Sy Fabrics- retail store in Los Angeles that also sells online. Slightly cheaper than Silk Baron for silk velvet, but the selection is different.
Rhinestone Guy - Source of the "Rauten Rose" flatbacks. Great customer service!
All Star Co - Rhinestones and associated fixings. Good place for acrylic knockoffs of Swarovski.
Fire Mountain Gems - First place to go to look for Swarovski crystals, which I can't afford, but lust afternonetheless.
General Bead - retail storefront in San Francisco, but I believe they run an Etsy shop, too. Source for many small bits and pieces used in creating the accessories (sequins, glass beads, pin backs, etc)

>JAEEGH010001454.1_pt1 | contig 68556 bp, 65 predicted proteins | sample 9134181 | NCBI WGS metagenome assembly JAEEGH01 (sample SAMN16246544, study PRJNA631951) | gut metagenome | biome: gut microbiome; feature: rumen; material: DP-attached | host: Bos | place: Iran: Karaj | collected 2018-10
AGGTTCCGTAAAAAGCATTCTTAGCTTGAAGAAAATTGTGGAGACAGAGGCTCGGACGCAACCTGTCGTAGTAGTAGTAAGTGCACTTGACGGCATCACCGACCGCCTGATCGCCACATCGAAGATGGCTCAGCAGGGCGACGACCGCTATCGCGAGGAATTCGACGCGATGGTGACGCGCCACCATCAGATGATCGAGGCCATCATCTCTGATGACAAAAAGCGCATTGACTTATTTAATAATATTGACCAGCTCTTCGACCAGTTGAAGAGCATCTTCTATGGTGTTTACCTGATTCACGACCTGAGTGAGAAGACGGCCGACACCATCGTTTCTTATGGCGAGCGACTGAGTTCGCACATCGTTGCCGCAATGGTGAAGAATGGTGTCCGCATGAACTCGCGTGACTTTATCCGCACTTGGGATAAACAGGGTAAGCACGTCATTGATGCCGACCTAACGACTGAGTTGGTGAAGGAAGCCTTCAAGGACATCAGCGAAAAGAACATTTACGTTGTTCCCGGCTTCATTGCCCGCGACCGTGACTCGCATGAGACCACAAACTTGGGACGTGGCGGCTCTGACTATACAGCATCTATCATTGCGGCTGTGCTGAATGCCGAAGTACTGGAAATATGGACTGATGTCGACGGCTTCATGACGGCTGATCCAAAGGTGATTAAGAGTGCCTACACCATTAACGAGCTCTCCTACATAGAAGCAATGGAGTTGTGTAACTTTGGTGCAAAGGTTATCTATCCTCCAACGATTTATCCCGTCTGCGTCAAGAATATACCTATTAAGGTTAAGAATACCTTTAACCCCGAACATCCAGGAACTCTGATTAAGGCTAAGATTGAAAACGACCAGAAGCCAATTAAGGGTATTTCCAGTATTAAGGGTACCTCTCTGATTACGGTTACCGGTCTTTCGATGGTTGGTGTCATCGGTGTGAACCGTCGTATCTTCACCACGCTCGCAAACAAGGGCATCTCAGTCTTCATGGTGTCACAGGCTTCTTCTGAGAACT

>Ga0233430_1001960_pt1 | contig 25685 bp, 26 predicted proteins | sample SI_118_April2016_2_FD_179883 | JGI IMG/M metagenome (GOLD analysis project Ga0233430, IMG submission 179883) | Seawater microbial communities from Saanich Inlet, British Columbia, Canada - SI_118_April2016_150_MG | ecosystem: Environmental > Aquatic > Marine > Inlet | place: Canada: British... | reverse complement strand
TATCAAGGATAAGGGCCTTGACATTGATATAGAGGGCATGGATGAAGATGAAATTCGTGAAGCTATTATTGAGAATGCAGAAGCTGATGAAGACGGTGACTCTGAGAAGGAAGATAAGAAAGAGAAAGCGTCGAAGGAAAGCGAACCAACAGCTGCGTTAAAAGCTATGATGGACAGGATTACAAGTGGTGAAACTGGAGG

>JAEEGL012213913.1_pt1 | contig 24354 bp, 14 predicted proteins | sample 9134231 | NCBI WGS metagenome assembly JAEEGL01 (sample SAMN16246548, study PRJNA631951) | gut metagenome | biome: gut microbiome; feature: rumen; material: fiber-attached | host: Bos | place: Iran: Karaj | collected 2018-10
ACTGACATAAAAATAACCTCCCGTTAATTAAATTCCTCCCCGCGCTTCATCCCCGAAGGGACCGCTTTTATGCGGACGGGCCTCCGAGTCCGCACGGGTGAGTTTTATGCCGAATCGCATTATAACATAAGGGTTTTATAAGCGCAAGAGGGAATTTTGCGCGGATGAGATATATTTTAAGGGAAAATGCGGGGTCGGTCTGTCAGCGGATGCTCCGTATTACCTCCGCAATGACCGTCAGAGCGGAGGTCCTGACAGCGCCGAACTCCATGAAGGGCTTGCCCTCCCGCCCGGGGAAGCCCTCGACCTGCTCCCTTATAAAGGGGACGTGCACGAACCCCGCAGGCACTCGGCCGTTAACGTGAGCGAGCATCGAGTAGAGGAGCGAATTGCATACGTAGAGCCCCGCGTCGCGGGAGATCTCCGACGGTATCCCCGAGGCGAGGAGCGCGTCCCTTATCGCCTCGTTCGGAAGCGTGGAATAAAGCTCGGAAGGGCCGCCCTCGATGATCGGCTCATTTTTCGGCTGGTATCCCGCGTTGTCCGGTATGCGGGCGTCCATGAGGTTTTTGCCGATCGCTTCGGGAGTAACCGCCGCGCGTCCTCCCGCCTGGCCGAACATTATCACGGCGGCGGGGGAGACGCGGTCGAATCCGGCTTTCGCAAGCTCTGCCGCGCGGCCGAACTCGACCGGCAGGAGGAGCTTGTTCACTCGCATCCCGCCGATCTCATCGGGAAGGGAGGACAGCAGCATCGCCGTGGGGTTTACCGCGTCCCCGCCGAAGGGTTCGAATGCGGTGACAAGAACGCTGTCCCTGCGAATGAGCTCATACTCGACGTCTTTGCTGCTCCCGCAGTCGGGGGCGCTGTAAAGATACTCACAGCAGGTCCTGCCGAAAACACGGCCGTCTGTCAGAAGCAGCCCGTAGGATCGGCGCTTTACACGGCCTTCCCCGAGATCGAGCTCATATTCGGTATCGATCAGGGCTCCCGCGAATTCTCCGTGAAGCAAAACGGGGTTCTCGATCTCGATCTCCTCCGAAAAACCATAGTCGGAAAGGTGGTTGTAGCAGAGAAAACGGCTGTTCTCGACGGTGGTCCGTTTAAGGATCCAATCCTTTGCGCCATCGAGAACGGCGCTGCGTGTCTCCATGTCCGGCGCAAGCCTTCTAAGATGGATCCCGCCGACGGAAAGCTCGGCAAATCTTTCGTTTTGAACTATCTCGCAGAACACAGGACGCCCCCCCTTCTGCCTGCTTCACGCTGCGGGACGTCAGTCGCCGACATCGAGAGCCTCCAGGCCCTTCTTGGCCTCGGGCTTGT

Reynolds' Advanced Materials - Body casting materials andveryhelpful tutorials.
Douglas & Sturgess - San Francisco retailer for body casting materials. Also offers classes.
Sassy Shoes - a place to learn about the pitfalls of upcycling your shoes (and other things) with paint, glitter and embellishments. Fabulous examples of their work, too!
Other Costumes I've Made